Date: 18 Jun 2008 09:40:10
From: Quadibloc
Subject: Re: Specifications for Regulation Tournament Jetan Boards
On Jun 18, 8:34=A0am, Fredrik Ekman <[email protected] > wrote:
> Quadibloc <[email protected]> writes:

> While that is technically correct, back issues tend to be sold off at a
> slow rate. I happen to know that a few weeks ago, copies were available
> of all issues from #87 on (although only a single copy in some cases).
> The extremely low circulation (55 copies for each issue) together with
> the copious content (typically around 200 pages) combine to make the
> asking price of $25 worth considering, IMO.

I'm not complaining about the price - as such, but Internet users do
tend to be expecting, when given a link, to find the information there
immediately.

> One fellow member was kind enough to call my article in
> #92 "the definite jetan article", an epithet I certainly hope will be
> proven false by someone else in the future.

I could desire that as well, but the limited activity on
alt.fantasy.er-burroughs (that ERB-APA is small might concievably just
be its own "fault" instead of indicating the same thing) tells me that
interest in the works of Edgar Rice Burroughs appears to have subsided
from its past levels to an extent making hope unrealistic in this
area. This is a pity, and it is also surprising, so it may be that the
appearance is misleading.

John Savard


 
Date: 18 Jun 2008 05:37:56
From:
Subject: Re: Specifications for Regulation Tournament Jetan Boards
On Jun 17, 9:05=A0pm, Quadibloc <[email protected] > wrote:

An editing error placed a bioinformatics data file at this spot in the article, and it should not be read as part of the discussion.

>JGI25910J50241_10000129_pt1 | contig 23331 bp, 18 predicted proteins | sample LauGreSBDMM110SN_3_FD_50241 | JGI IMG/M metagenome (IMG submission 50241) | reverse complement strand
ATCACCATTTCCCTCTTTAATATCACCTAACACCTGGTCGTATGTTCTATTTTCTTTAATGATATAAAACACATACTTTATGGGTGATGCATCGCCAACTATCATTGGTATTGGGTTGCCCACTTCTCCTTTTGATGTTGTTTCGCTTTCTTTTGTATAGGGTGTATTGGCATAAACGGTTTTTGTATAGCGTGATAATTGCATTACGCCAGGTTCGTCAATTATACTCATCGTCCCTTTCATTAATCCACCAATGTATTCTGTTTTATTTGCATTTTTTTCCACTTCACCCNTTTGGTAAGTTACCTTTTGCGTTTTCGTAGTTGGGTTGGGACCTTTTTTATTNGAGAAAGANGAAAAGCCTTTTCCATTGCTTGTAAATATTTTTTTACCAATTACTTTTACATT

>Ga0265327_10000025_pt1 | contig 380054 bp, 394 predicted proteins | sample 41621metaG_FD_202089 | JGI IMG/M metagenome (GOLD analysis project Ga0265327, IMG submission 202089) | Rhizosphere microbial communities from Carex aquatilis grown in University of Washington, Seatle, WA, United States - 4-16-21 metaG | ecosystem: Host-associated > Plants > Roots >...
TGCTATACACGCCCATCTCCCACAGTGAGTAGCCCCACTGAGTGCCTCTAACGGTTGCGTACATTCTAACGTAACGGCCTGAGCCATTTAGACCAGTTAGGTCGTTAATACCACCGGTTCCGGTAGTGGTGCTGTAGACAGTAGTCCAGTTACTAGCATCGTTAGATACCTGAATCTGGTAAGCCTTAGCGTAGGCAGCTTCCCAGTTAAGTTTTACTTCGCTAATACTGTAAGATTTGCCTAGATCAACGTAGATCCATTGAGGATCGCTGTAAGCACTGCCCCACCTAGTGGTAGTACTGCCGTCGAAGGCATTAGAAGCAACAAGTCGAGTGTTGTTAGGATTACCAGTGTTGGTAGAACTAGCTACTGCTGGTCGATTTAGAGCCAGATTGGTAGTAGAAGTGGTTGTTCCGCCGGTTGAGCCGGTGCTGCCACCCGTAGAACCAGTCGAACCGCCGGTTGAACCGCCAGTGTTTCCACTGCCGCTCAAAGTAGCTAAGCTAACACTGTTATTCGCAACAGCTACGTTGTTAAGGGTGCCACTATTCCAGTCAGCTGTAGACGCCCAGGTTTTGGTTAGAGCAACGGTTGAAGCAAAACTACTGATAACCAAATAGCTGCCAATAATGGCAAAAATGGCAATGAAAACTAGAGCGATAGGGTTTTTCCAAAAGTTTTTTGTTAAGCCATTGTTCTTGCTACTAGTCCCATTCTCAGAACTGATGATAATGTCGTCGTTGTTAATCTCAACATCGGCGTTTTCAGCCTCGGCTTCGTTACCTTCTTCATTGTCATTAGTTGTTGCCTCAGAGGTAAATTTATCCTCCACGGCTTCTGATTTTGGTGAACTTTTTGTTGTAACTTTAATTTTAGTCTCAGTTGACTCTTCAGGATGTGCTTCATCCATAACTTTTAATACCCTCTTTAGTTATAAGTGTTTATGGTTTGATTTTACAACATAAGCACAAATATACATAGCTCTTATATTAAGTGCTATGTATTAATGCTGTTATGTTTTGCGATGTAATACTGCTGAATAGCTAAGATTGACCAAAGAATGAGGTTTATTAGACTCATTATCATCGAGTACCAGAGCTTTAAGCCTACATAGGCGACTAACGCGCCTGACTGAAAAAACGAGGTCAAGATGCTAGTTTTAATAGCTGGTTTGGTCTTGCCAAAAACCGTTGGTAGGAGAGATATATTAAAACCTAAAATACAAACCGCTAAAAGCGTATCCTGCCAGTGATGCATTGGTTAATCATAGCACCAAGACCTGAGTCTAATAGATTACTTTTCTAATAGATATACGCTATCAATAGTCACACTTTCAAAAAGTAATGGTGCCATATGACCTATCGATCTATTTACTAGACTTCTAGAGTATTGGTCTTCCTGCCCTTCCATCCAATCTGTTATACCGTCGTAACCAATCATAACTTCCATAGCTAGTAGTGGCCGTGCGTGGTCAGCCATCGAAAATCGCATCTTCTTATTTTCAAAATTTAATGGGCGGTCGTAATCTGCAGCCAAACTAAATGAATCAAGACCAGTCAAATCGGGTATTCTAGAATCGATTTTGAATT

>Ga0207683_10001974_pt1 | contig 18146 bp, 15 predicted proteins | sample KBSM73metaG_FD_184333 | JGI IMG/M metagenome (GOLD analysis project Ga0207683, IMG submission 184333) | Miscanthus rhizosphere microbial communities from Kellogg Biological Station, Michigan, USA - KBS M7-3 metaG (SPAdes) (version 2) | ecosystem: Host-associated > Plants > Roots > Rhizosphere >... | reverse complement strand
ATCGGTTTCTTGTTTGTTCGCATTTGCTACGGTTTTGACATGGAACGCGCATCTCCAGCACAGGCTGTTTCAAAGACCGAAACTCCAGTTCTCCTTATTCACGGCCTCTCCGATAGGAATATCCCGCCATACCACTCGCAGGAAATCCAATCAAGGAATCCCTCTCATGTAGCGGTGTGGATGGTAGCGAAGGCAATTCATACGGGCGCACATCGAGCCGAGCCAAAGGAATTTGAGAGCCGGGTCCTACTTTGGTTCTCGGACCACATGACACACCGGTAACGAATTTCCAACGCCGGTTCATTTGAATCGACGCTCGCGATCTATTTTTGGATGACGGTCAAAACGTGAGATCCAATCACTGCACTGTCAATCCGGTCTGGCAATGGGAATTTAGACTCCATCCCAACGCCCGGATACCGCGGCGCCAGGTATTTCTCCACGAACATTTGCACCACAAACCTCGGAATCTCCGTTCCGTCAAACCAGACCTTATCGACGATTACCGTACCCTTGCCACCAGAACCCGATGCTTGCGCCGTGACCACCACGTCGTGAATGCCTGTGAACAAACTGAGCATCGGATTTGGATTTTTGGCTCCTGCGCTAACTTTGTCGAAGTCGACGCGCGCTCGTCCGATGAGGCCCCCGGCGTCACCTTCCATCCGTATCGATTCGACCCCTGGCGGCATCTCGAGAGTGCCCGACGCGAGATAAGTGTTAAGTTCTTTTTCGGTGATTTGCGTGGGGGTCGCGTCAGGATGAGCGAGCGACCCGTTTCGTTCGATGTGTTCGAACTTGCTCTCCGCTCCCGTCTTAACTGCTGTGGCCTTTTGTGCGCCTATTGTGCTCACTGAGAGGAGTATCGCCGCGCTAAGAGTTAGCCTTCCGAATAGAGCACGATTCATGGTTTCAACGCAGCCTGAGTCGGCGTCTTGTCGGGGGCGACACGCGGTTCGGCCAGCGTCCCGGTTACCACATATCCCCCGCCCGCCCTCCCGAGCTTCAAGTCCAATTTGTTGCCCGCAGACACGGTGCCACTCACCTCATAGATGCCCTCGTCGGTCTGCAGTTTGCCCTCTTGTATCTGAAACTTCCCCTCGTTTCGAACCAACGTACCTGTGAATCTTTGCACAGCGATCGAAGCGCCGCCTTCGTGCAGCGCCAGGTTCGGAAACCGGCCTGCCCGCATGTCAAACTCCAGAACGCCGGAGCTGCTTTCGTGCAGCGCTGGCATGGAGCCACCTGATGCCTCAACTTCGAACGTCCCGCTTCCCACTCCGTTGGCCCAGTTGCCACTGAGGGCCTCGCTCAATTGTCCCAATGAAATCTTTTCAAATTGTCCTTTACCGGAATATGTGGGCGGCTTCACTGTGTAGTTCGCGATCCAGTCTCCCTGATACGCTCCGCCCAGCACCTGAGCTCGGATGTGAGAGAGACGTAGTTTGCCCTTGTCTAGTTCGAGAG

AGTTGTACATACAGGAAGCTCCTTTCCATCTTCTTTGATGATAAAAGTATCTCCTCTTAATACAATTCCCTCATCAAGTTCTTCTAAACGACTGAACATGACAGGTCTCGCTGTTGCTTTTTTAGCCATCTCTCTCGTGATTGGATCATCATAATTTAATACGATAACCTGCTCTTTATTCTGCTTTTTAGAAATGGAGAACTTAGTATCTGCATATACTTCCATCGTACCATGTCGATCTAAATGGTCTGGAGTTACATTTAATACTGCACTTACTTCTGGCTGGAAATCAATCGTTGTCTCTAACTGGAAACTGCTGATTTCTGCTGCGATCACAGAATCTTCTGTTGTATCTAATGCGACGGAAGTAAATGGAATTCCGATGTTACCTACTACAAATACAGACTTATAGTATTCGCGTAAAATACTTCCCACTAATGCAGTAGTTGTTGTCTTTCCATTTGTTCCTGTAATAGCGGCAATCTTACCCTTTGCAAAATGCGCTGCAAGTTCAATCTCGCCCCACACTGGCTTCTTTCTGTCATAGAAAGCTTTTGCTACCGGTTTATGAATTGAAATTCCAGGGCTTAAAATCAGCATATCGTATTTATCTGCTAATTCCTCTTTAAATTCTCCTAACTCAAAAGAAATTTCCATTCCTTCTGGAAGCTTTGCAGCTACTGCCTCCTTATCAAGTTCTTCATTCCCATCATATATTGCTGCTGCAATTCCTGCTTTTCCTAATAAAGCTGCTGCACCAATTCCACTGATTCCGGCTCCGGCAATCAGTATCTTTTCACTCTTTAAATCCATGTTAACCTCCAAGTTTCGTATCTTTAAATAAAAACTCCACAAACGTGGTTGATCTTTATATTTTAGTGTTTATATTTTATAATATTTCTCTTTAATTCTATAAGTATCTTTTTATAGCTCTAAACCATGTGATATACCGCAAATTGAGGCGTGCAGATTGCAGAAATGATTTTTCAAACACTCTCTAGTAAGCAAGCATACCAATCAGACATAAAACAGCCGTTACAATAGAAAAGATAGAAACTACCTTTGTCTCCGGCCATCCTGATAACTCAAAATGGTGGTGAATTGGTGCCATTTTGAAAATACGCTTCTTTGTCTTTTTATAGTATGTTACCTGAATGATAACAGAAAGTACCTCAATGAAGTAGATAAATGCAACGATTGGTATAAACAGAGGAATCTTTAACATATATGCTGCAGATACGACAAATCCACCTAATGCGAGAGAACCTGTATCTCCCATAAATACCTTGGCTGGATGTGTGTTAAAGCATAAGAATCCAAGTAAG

> On Jun 17, 4:34 pm, [email protected] wrote:
>
> > then in the dreadful 11th novel it was suddenly 3-
> > legged.
>
> Since the dreadful 11th novel was adapted from a Big Little Book by
> one of Burroughs' sons,

Ah, I did not know that. The paperback edition I bought back around
1970 clearly assigned authorship to ERB, though in an intro it did
mention some questions about that.

> that can't be taken as evidence of
> inconsistency by Burroughs - although, yes, even in the good novels,
> sadly, there was plenty of inconsistency too.

He needed Ghek the Kaldane for an editor.


 
Date: 17 Jun 2008 18:05:00
From: Quadibloc
Subject: Re: Specifications for Regulation Tournament Jetan Boards
On Jun 17, 4:34 pm, [email protected] wrote:
> then in the dreadful 11th novel it was suddenly 3-
> legged.

Since the dreadful 11th novel was adapted from a Big Little Book by
one of Burroughs' sons, that can't be taken as evidence of
inconsistency by Burroughs - although, yes, even in the good novels,
sadly, there was plenty of inconsistency too.

John Savard


 
Date: 17 Jun 2008 18:03:22
From: Quadibloc
Subject: Re: Specifications for Regulation Tournament Jetan Boards
On Jun 17, 11:50 am, Fredrik Ekman <[email protected] > wrote:
> [email protected] (John Savard) writes:
> > Actually, the safad is defined as the "Martian inch" in the Martian
> > Glossary at the end of Thuvia, Maid of Mars.
>
> Oh, so that was your source. Actually, that glossary is so full of errors
> that it is just a Martian inch short of being ridiculous. You will notice
> that there is no "sofad" in the dictionary, even though sofad has been
> mentioned previously in the series, while safad has not (and is not in
> the rest of the series, either). My guess is that "safad" is just a typo
> for "sofad", just as "od" in the same glossary must be a typo for "ad".
> Several similar errors in the glossary beg the assumption that some
> typist could not read Burroughs' handwritten notes.
>
> In a later book (Llana of Gathol, IIRC), Burroughs mentions that one
> tenth of the sofad is one sof. So there is your Martian inch proper.

Ah! I am somewhat surprised, though; given karad, haad, ad, and sofad,
one would have expected that sof- is a prefix meaning "one-hundredth",
and so safad sounds more reasonable. As it happens, in the text of
Thuvia, Maid of Mars, the sofad is referred to as 1.17 inches instead
of 11.69 inches... so having "sofad" as a typo for "safad" would have
made wonderful sense.

Still, something _explicitly_ mentioned - that a tenth of a sofad is a
sof - does have to take precedence over speculation.

John Savard


  
Date: 18 Jun 2008 16:16:25
From: Fredrik Ekman